Chicago Bears and fans hopeful that Grossman is long-term QB solution

By Majesh Abraham

Peter Tom Willis, Steve Stenstrom, Jonathan Quinn – do you recognize these names?

The common thread that connects these three names is that they all have started games at quarterback for the Chicago Bears (No, these guys aren’t from 50 years ago – they all started games since 1992).

The quarterback is the highest profile and quite possibly the most important position on a football field, yet the Bears have had terrible luck at finding a quality player to fill that position. Since 1992, Brett Favre has been the only QB to start for the Packers, while the Bears have had 20.

So who was the last great quarterback that played for the Chicago Bears? Many people would say Jim McMahon, but if it wasn’t for a legendary defense and his off-the-field antics, he would have joined the ranks of the previously mentioned.

You have to go all the way back to Sid Luckman from the 1940’s to find the last true Bears Hall of Fame quarterback. Back then, most of the parents of the students at this University weren’t even born yet.

Fast-forward to 2006, and at the helm stands fourth-year QB Rex Grossman. Where Moses – Moreno that is – failed, Bears fans are hoping that Grossman can succeed, which means leading the Bears back to the promised land, i.e. Super Bowl XLI in Miami.

It’s going to be an uphill battle, considering that Grossman has started a measly seven games so far in his three-year career. The Bears will be thankful to see Grossman get to double-digit starts, as he has been brought down by major injuries in his last two seasons.

But it might be his psyche that is more fragile than his body, considering last year’s disappointing playoff loss, the mountain of expectations this year, and backup QB Brian Griese breathing down his neck.

Especially since Griese comes in with nine years of NFL experience, has been a Pro-Bowler, and has out-played Grossman during the preseason. Griese’s 84.8 career passing rating already ranks 14th in NFL history, and his career totals in passing yards, attempts and completions are more than any Bears quarterback in history.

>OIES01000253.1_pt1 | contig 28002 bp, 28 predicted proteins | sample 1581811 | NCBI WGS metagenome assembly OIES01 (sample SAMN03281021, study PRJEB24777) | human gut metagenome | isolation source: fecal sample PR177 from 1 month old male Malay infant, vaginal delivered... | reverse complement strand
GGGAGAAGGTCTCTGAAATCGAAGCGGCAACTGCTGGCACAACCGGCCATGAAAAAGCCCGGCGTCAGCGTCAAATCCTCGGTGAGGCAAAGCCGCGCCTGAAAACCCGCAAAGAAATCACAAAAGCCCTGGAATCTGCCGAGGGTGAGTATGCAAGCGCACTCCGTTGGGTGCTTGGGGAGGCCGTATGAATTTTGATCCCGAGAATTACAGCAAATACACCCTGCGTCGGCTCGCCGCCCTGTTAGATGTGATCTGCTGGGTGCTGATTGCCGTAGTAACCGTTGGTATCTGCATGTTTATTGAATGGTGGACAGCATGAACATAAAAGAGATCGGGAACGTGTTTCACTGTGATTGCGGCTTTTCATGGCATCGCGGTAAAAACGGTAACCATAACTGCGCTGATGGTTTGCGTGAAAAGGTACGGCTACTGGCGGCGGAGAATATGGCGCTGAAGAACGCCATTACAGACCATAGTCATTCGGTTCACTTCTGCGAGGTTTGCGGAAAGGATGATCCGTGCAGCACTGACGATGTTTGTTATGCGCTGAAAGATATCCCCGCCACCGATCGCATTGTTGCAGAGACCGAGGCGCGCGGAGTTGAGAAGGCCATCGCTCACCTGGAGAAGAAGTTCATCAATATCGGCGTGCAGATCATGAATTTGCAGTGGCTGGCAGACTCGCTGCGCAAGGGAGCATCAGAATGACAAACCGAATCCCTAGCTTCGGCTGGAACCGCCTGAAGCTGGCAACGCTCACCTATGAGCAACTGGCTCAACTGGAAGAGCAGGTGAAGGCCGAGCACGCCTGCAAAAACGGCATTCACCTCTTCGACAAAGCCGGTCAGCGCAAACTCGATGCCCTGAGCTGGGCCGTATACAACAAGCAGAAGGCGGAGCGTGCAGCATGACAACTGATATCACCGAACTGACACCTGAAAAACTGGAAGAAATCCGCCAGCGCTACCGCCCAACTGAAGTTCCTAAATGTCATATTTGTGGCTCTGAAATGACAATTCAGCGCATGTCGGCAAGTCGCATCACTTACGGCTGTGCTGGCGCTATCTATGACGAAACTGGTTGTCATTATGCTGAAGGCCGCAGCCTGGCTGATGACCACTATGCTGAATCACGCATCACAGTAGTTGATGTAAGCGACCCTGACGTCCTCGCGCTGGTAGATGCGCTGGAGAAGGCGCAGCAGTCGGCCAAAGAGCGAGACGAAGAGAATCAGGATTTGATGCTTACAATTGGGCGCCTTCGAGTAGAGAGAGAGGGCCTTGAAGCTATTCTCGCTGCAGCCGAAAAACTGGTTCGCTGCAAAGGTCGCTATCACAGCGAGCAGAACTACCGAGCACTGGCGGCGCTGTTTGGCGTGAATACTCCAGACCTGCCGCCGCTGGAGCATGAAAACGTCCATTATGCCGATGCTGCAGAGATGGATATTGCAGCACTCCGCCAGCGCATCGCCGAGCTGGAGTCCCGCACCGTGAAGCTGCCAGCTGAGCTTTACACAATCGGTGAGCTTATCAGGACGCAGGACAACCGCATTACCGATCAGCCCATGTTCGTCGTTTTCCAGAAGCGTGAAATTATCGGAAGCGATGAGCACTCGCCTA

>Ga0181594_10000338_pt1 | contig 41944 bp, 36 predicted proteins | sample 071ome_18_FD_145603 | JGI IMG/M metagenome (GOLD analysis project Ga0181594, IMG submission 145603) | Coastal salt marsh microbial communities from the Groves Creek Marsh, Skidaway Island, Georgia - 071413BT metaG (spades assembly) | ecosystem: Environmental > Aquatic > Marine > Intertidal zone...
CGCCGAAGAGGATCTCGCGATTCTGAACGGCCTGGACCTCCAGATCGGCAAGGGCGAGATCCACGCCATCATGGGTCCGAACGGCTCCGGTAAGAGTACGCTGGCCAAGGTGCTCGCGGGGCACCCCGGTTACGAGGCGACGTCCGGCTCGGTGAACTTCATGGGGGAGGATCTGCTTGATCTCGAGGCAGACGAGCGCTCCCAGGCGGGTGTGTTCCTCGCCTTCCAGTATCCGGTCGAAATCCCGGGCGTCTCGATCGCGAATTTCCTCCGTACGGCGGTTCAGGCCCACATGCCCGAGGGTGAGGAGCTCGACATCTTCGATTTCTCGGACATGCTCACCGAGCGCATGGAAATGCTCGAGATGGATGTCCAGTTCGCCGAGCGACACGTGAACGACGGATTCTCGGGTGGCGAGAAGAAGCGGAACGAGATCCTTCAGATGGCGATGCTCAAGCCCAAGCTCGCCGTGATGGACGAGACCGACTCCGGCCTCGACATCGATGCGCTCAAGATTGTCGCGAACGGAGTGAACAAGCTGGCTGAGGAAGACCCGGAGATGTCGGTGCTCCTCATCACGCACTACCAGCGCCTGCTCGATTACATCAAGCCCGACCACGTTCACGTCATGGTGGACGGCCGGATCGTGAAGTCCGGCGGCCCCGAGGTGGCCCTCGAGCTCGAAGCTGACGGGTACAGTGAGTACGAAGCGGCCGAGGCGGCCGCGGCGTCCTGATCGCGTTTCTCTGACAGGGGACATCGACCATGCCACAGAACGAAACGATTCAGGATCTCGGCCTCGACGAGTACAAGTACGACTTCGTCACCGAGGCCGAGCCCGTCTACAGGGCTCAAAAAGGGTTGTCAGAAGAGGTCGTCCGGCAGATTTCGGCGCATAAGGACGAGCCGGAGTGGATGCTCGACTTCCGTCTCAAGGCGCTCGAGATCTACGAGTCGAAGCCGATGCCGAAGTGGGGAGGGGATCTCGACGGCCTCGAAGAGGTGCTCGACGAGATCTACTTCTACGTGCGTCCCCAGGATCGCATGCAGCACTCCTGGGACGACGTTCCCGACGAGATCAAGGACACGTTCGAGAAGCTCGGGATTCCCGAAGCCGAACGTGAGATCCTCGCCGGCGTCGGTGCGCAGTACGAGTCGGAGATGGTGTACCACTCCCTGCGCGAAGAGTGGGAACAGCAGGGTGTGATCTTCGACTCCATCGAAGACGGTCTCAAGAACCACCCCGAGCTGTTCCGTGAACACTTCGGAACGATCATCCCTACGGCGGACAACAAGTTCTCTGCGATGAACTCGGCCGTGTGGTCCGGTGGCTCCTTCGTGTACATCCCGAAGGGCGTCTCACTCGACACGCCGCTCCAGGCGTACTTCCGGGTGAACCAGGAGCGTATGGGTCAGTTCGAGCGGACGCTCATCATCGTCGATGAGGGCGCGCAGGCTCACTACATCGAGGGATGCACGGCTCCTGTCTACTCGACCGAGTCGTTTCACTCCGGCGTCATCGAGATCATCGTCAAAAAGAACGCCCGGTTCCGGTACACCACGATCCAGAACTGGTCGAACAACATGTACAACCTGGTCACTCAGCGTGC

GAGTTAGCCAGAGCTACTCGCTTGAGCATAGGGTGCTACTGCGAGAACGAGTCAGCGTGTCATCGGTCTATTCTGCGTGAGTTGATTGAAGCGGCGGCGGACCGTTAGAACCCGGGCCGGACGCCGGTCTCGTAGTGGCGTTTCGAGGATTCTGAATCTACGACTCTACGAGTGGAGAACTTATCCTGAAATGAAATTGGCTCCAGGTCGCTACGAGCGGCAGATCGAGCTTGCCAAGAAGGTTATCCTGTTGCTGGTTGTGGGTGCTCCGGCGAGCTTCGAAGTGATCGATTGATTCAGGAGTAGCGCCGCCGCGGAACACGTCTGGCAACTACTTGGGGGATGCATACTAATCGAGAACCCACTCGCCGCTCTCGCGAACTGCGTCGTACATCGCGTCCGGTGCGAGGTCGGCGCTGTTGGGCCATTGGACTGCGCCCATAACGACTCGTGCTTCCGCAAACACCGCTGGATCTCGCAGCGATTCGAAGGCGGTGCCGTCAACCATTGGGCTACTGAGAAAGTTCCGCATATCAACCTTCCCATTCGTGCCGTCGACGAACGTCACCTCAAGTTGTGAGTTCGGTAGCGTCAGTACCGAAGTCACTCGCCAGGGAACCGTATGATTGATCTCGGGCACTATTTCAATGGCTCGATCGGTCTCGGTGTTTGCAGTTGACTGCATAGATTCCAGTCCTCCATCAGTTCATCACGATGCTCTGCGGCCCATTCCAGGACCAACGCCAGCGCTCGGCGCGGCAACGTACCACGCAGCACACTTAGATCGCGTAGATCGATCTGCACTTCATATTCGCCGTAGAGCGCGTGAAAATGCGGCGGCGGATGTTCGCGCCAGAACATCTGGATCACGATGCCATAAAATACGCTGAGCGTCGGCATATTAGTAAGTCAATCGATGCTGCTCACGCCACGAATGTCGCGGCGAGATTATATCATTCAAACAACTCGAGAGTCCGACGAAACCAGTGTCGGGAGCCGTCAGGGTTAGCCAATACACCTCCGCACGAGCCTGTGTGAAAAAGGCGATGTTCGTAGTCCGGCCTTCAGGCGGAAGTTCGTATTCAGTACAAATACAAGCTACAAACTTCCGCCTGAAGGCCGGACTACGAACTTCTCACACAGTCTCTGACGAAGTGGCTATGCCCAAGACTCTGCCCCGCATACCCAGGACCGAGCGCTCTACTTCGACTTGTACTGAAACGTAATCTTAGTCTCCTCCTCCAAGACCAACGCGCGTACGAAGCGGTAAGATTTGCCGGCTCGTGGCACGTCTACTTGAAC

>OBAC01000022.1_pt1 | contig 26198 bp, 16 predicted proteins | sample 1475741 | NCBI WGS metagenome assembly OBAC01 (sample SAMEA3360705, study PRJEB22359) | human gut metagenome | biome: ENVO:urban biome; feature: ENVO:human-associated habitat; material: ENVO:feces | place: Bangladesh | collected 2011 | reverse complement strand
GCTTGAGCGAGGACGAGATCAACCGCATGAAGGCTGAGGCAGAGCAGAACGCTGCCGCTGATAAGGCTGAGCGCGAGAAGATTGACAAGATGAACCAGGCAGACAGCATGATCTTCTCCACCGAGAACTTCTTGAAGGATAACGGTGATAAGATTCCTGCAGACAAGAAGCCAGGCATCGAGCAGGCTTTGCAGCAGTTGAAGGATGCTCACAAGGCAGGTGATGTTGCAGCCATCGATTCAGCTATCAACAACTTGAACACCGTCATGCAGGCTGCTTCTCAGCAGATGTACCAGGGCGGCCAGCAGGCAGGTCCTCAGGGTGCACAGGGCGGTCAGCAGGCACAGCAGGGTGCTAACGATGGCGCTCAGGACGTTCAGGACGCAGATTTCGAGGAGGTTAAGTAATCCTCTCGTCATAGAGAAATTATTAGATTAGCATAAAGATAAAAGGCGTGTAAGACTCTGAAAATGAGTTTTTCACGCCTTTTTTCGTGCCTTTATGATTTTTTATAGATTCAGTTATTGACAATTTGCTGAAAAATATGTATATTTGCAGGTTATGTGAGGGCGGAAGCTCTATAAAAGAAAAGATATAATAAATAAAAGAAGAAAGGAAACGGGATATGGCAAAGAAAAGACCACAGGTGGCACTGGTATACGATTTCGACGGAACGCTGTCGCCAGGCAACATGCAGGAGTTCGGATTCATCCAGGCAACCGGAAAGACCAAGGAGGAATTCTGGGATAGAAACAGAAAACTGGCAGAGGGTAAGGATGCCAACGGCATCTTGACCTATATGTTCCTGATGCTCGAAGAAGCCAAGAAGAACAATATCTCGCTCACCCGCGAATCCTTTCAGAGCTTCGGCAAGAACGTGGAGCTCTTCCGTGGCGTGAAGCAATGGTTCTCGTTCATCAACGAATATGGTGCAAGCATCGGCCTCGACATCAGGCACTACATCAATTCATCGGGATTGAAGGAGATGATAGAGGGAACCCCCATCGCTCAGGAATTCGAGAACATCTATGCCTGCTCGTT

Compare that to Grossman, whose passer rating last year was a woeful 59.7, exactly the same as maligned QB Kyle Orton. Yet, when Orton was replaced by Grossman last year, there was a wave of excitement among Bears fans, as the thought was that Grossman could vastly improve the struggling offense.

While no Bears fan in his right mind wants to see Orton starting again, you have to wonder if the fans are setting themselves up to be disappointed by pinning their hopes on such an unproven commodity as Grossman.

True, Grossman has potential (so did Cade McNown), but if the Bears are going to finally win a playoff game this year, they need that potential to be translated onto the field. The Bears’ last two playoff appearances, both years where the team had a great defense and woeful offense, saw the Bears sputter out in their first game.

This year’s defense should be even better than last year’s version, considering the team spent four of its first five picks on defense and the addition of free agent cornerback Ricky Manning. Also, another year of experience under head coach Lovie Smith’s Cover 2 scheme will have the team wreaking havoc on opposing QB’s.

However, the offense needs to raise their level of play for Chicago to be considered a favorite for the Super Bowl. Even the ’85 Bears had Walter Payton, a Hall of Famer, on offense. This year’s running game has reverted from a strength into a big question mark, with both Thomas Jones and Cedric Benson nursing injuries.

This puts the pressure squarely on Grossman’s shoulders. Not only does he have to manage the game, but he has to ignite the offense and be a leader like all great quarterbacks are. Nobody knows if the boy from Bloomington, Ind. can be the man to lift what seems to be a life-long curse of bad Chicago Bear quarterbacks.

If the guy born in Hoosier territory doesn’t pan out, let’s hope that Griese can finally be that great QB, even though he is a (cringing.) Michigan Wolverine.